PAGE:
David Henry Keller was an American writer who worked for pulp magazines in the mid-twentieth century, in the science fiction, fantasy and horror genres. He was the first psychiatrist to write for the genre, and was most often published as David H. Keller, MD, but also known by the pseudonyms Monk Smith, Matthew Smith, Amy Worth, Henry Cecil, Cecilia Henry, and Jacobus Hubelaire.

Karin Lowachee is a Guyanese-born Canadian author of speculative fiction.

Juanita Coulson American writer, editor and filk musician

Juanita Ruth Coulson is an American science fiction and fantasy writer most well known for her Children of the Stars books, published from 1981 to 1989. She was a longtime editor of the science fiction fanzine Yandro.

Kathryn Elizabeth Cramer is an American science fiction writer, editor, and literary critic.


Flurb was an American science fiction webzine, edited by author Rudy Rucker and launched in August 2006. In addition to short stories, Flurb featured paintings and photography by Rucker. It was released biannually. The author of an accepted story retained full copyright, including the right to have the story published elsewhere, and to request that it be taken down at any time.

<i>Troubletwisters</i> series Novel series

Troubletwisters is an ongoing series of young adult fantasy novels by Garth Nix and Sean Williams. The first novel in the series, Troubletwisters was released on May 1, 2011 through Scholastic Press and Allen & Unwin. Williams and Nix have stated that the series will comprise five novels.

Gregory Norman Bossert is an American writer and filmmaker. He has won the World Fantasy Award and is a finalist for the Sturgeon Award. He lives in Marin County, California and works at Industrial Light & Magic.

"Magic for Beginners" is a fantasy novella by American writer Kelly Link. It was first published in The Magazine of Fantasy & Science Fiction in September 2005. It was subsequently published in Link's collection of the same name, as well as in her collection Pretty Monsters, in the 2007 Nebula Award Showcase, and in the John Joseph Adams-edited anthology "Other Worlds Than These".

<i>Out on Blue Six</i> (novel) book by Ian McDonald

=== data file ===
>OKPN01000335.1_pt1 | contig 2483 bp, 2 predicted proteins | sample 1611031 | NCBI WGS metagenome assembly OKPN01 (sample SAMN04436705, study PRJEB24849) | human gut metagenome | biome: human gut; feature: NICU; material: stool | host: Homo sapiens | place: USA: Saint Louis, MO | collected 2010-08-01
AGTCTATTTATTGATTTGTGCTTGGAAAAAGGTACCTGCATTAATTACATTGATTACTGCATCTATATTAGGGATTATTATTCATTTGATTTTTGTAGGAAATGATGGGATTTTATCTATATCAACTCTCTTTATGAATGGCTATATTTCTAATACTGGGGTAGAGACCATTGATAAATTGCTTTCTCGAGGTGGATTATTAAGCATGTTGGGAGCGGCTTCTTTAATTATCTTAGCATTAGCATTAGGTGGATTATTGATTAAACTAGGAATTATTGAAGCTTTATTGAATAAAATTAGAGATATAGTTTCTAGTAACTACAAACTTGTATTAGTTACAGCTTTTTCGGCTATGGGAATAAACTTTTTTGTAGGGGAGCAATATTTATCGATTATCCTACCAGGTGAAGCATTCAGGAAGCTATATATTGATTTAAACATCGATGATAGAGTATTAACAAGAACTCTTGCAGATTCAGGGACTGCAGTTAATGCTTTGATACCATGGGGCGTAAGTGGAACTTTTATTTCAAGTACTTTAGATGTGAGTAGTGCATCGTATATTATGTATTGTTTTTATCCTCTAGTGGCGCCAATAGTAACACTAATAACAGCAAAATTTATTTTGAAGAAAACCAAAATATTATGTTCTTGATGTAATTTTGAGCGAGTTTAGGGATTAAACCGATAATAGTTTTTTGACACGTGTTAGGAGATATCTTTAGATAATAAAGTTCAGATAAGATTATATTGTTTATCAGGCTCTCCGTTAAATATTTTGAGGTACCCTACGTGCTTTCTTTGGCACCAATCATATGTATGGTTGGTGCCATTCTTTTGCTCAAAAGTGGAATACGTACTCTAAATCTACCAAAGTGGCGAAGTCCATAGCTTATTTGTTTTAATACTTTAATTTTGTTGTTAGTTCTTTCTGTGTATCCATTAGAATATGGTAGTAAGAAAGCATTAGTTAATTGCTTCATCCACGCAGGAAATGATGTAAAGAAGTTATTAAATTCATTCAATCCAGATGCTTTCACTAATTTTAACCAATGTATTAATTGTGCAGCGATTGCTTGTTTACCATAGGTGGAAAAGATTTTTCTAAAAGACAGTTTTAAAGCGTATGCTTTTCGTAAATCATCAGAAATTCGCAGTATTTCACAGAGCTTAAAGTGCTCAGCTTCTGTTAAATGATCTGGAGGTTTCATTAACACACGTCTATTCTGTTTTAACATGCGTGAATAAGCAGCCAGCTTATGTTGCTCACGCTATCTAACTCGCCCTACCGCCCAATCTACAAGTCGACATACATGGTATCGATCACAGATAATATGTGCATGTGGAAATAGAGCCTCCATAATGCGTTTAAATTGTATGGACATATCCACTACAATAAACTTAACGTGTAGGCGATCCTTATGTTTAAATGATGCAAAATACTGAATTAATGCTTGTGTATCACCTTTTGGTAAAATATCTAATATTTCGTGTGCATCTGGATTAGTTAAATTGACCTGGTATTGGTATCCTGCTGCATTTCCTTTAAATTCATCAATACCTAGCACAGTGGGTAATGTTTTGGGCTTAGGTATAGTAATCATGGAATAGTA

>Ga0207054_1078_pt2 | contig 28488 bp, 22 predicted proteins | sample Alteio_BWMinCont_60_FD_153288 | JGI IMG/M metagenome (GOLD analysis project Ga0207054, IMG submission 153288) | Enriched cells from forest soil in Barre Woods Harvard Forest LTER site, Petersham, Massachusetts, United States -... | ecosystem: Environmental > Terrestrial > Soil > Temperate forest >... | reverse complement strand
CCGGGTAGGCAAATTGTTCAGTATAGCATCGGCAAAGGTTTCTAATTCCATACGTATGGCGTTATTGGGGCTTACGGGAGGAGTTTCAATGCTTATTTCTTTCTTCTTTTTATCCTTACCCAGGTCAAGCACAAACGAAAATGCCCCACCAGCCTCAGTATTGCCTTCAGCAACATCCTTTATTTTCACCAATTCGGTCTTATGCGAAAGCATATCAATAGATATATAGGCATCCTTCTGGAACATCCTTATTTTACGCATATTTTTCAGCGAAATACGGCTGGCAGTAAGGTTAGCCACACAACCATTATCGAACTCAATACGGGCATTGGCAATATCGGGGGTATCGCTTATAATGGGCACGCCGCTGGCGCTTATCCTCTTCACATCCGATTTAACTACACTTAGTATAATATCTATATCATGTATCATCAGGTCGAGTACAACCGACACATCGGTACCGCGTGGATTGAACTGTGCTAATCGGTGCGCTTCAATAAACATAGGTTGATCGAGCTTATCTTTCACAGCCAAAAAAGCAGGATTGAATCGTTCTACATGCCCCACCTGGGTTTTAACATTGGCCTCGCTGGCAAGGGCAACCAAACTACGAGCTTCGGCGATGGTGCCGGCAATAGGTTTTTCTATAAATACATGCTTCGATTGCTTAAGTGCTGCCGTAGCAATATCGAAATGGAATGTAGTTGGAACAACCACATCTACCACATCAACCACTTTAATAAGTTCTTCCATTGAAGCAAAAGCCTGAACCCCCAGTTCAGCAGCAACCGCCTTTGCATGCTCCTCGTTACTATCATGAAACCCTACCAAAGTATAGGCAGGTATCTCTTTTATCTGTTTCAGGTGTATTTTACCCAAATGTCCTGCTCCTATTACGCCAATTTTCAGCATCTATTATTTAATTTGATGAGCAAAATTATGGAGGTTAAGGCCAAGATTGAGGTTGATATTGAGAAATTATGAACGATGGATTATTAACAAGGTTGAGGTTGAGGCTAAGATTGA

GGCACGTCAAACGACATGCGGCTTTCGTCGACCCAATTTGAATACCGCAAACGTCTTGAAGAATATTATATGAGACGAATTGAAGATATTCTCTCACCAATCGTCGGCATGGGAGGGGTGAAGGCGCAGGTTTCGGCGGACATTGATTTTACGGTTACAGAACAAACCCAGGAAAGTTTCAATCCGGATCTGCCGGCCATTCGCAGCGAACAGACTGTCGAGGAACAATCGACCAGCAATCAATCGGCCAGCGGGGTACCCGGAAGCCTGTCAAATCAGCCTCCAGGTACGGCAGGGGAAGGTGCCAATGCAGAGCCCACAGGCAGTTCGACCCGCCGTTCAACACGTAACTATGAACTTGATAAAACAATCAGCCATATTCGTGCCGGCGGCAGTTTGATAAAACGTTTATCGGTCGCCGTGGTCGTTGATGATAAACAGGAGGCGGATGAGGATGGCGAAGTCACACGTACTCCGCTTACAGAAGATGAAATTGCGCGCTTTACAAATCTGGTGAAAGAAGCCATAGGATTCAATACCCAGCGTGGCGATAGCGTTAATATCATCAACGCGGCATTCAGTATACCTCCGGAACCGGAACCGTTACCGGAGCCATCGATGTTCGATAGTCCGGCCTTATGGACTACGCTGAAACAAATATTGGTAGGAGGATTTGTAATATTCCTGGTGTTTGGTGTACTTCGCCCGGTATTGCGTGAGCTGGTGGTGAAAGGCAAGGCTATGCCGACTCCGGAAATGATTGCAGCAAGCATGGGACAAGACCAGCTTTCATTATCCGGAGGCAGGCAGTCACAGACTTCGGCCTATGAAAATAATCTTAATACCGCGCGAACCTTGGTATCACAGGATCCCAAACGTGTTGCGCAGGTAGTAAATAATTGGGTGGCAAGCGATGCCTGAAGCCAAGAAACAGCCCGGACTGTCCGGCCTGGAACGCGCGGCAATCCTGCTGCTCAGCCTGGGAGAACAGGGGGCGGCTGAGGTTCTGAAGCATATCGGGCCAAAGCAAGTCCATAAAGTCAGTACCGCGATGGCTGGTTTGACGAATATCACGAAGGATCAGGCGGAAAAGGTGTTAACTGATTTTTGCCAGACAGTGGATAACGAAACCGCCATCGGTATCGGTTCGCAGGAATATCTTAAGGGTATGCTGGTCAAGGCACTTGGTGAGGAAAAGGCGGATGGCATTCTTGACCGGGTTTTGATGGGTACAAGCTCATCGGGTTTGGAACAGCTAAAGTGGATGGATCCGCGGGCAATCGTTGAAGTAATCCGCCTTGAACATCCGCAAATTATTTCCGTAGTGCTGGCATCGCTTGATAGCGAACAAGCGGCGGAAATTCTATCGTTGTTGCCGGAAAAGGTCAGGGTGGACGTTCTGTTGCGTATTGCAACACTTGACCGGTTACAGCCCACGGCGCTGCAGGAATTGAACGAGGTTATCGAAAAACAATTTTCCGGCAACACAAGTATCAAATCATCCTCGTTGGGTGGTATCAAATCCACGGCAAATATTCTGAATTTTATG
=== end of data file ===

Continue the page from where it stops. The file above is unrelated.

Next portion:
Out on Blue Six is a 1989 science fiction novel by the British writer Ian McDonald, his third novel. The plot describes the adventures of groups of outcasts and "pain criminals" in the Compassionate Society, a civilization in which all forms of pain and unhappiness have been made illegal.

<i>Lovecraft Country</i> (novel) 2016 novel by Matt Ruff

Lovecraft Country is a 2016 dark fantasy horror novel by Matt Ruff, exploring the conjunction between the horror fiction of H. P. Lovecraft and racism in the United States during the era of Jim Crow laws, as experienced by black science-fiction fan Atticus Turner and his family. It was published by HarperCollins.

"The Wedding Album" is a science fiction short story by David Marusek. It was first published in Asimov's Science Fiction in June 1999.


  1. " Traffic, Demographics and Competitors - Alexa". Retrieved 9 October 2018.
  2. 1 2 "ISFDB Statistics". Internet Speculative Fiction Database. Archived from the original on July 8, 2019. Retrieved October 9, 2018.
  3. "Link Sites". SF Site. Retrieved 2009-05-17.
  4. 1 2 3 Cory Doctorow (September 1998). "Internet Column from Science Fiction Age". Science Fiction Age. Retrieved 2009-05-17. The best all-round guide to things science-fictional remains the Internet Speculative Fiction Database.
  5. 1 2 "General disclaimer". ISFDB Wiki. ISFDB. Retrieved 2009-07-30.
  6. See Template:isfdb name, Template:isfdb title, and Template:isfdb series. See also the "Wikipedia link" field when editing title or author data at the ISFDB. Documentation at "Help:Screen:EditTitle". ISFDB Help.
  7. 1 2 Zenkat (2012-05-19). "The Freebase Blog » Blog Archive » Our latest mass data load: science fiction books". Archived from the original on 2012-05-19. Retrieved 2015-12-12. is widely considered one of the most authoritative sources about Science Fiction, Fantasy, and Horror literature available on the Internet.
  8. "2005 winners: Wooden Rocket Awards". SF Crowsnest . Retrieved 2009-02-08. 14 Best Directory Site. Directories, online databases or search engines with a worthy SFF section. Winner: Internet Speculative Fiction Database
  9. "Site Statistics". Quantcast. Retrieved 2009-05-18.
  10. "Rails For Java Developers" (PDF). ISBN   0-9776166-9-X. Archived from the original (PDF) on 2011-07-10. Retrieved 2011-03-14.
  11. "Solr Powered ISFDB – Part #1" . Retrieved 2011-03-14.
  12. 1 2 3 4 5 6 7 8 "Internet Speculative Fiction Database". onpedia. Archived from the original on 2012-03-06. Retrieved 2009-05-17.
  13. "The Linköping Science Fiction & Fantasy Archive" . Retrieved 2009-07-23.
  14. "What's New". ISFDB. Retrieved 2009-05-18.
  15. Cory Doctorow (January 25, 2003). "Literary treasure needs new home". Boing Boing . Retrieved 2009-05-17.
  16. "ISFDB finds new home at Texas A&M". SFWA News. Science Fiction Writers of America. April 5, 2003. Archived from the original on 2011-08-11. Retrieved 2010-09-29.
  17. Cory Doctorow (March 25, 2003). "ISFDB rises from the grave". Boing Boing . Retrieved 2009-05-17.
  18. "Major Contributors". ISFDB. Retrieved 2009-05-18.
  19. Gandalara (December 23, 2006). "Changes to the ISFDB". Science Fiction Brewed Fresh Daily. Other*Worlds*Cafe. Retrieved 2009-05-17.
  20. "What's New – 27 Feb 2005". ISFDB What's New. ISFDB. 27 February 2005. Retrieved 2009-07-30.